Equity-efficiency trade-off in China's energy capping policy
Limin Du and
Energy Policy, 2019, vol. 126, issue C, 57-65
As a part of the transition to a sustainable economy, China has set a cap on primary energy consumption for the first time, of 5.0 billion tonnes of standard coal equivalent by 2020. However, there is a debate on the cap feasibility and failure to adequately address the underlying equity-efficiency trade-off, which hampers achievement. This paper identifies some key challenges ahead, including the coal-dominant energy mix, declining financial support, inconsistent central-local goals, rising costs of energy-saving measures and quality of energy statistical data. By quantifying the preference of each providence toward equity-based or efficiency-based allocation schemes, the great disparity among provinces is revealed and the equity-efficiency trade-off relationship is confirmed. Developing regions, primarily located in central and western areas, tend to favor equity-based disaggregating schemes. Contrarily, developed coastal provinces strongly favor efficiency-based schemes. The present national disaggregation schemes are mainly based on historical energy consumption, but disregard the provincial development gap and efficiency factors. We conclude that this ambitious goal is likely within reach, but increased efforts and flexible instruments are needed.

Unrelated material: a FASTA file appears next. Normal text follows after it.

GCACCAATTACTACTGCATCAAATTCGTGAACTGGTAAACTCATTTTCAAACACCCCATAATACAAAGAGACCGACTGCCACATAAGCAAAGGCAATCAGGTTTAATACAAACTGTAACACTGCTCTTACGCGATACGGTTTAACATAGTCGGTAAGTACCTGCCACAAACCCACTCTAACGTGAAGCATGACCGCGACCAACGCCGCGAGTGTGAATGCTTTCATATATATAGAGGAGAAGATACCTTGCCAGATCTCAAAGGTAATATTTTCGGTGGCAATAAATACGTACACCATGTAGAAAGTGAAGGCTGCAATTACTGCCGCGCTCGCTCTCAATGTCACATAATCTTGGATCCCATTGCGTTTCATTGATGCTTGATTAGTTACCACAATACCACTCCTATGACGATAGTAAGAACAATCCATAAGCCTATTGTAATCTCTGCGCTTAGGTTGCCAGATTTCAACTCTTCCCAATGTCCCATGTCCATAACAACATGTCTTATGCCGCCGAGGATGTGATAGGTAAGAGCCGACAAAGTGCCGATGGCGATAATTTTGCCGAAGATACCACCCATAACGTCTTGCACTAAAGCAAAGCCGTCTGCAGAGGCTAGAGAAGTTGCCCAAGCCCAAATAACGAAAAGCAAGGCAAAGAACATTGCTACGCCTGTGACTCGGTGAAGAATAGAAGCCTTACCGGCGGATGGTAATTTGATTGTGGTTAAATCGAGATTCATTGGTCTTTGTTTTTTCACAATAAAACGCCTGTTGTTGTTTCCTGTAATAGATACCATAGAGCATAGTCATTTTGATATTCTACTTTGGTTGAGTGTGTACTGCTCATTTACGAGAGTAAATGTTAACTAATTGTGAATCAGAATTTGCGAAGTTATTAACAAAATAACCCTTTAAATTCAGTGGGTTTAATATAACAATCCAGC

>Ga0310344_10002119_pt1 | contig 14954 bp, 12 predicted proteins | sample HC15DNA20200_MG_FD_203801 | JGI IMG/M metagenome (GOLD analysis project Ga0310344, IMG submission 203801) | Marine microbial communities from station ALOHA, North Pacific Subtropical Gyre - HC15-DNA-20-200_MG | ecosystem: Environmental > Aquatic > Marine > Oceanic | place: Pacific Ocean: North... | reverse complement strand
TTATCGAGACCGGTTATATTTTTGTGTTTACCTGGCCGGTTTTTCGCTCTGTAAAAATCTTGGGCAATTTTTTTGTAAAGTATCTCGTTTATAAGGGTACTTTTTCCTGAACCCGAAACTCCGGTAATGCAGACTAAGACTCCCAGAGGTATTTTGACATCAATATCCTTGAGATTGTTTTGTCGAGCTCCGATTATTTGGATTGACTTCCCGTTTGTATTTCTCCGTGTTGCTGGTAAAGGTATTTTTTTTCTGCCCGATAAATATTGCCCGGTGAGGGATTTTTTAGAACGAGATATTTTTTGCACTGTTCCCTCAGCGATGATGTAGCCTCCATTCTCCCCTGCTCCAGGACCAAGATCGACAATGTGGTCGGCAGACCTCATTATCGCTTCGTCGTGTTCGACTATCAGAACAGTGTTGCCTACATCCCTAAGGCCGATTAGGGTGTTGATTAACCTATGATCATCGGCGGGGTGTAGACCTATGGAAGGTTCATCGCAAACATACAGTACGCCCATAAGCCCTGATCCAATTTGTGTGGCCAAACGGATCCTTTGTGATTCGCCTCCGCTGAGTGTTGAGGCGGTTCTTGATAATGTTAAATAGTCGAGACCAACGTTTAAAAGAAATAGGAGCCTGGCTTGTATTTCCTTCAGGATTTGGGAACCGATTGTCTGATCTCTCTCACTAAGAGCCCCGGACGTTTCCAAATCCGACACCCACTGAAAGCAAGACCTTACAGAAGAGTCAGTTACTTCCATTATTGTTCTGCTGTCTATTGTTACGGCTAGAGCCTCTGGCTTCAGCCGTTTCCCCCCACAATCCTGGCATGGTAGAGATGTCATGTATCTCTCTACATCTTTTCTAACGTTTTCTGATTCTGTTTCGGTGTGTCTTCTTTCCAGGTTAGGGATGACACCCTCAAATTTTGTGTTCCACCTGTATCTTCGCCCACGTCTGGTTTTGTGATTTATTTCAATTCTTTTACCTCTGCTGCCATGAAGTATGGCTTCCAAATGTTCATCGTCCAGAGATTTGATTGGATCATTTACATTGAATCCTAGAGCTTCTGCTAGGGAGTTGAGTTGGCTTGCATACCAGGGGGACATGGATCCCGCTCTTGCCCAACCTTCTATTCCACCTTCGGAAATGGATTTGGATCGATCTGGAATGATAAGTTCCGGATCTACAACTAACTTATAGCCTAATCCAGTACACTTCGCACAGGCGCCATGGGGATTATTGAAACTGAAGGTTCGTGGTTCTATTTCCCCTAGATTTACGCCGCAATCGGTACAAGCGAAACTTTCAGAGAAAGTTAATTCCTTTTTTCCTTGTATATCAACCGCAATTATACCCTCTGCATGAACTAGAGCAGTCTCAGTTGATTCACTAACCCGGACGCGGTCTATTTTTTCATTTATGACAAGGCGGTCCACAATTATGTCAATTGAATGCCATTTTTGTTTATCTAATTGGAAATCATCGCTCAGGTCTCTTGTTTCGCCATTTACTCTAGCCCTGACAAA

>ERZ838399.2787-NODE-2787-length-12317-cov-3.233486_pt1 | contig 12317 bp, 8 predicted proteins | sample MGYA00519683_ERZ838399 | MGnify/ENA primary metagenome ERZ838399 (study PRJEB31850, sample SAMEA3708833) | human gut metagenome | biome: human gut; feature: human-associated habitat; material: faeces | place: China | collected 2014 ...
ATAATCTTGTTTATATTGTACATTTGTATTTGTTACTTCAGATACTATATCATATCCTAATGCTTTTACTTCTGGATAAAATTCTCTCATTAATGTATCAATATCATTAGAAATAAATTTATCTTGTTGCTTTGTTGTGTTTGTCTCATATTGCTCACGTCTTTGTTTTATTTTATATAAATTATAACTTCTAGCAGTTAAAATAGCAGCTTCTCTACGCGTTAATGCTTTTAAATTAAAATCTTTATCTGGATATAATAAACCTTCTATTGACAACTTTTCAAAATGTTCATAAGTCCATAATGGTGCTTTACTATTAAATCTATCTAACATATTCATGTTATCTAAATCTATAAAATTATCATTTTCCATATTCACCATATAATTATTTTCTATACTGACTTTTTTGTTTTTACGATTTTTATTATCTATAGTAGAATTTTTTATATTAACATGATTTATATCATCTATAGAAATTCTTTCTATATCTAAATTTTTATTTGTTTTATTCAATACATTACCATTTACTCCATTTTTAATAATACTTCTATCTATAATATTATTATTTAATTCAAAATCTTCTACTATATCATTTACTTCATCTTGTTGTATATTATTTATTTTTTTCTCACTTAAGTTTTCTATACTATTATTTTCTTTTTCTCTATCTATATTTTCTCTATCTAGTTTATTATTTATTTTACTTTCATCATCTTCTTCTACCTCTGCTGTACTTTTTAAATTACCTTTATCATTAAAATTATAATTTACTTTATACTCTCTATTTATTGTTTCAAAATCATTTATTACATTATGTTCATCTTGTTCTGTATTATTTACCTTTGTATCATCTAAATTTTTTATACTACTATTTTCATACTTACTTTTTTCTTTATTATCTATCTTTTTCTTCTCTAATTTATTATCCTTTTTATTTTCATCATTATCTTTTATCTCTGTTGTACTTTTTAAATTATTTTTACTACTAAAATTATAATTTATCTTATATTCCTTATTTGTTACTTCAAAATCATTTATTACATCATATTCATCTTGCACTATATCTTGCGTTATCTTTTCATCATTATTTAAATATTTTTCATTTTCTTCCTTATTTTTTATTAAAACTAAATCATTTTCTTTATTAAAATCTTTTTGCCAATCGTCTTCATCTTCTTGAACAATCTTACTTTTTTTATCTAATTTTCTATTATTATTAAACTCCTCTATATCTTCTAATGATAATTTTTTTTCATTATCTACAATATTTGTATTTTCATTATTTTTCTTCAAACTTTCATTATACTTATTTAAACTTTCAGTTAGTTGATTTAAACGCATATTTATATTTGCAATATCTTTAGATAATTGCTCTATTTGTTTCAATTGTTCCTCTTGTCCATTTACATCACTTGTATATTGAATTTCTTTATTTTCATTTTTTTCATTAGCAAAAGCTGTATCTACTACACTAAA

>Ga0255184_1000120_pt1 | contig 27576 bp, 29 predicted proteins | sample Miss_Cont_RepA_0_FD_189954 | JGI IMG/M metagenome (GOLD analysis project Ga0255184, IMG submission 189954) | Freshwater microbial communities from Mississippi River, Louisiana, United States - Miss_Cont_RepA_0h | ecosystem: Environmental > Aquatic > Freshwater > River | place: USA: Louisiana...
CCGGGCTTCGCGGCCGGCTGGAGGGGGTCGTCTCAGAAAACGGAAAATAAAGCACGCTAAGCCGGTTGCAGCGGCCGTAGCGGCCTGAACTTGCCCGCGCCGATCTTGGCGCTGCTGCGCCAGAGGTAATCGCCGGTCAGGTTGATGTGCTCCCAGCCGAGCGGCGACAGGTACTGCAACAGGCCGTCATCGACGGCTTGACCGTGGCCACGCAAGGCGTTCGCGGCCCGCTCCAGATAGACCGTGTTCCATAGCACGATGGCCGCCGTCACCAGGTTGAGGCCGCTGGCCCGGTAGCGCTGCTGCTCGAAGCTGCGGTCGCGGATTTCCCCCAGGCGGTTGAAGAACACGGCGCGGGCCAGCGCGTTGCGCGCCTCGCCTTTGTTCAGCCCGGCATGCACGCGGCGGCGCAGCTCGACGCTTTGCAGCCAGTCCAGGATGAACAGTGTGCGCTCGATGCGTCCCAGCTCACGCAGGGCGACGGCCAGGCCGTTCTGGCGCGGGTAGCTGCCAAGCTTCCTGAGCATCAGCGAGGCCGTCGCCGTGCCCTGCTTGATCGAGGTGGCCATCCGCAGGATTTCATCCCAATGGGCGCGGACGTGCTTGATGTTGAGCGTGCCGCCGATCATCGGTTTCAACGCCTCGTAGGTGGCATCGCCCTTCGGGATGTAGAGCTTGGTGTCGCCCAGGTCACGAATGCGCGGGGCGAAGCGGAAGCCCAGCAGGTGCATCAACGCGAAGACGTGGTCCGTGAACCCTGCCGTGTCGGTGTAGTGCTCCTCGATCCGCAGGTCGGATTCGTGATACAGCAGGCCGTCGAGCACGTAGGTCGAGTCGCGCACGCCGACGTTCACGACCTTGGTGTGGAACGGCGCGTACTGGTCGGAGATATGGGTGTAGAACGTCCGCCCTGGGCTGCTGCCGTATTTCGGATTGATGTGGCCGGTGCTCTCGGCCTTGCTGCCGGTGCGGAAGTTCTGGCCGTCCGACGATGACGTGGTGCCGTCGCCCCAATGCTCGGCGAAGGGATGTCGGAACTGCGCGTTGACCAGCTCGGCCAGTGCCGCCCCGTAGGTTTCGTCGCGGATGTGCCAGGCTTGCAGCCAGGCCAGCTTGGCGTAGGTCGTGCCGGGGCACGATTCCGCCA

Keywords: Equity; Efficiency; Trade-off; Energy cap; China (search for similar items in EconPapers)
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Persistent link: https://EconPapers.repec.org/RePEc:eee:enepol:v:126:y:2019:i:c:p:57-65
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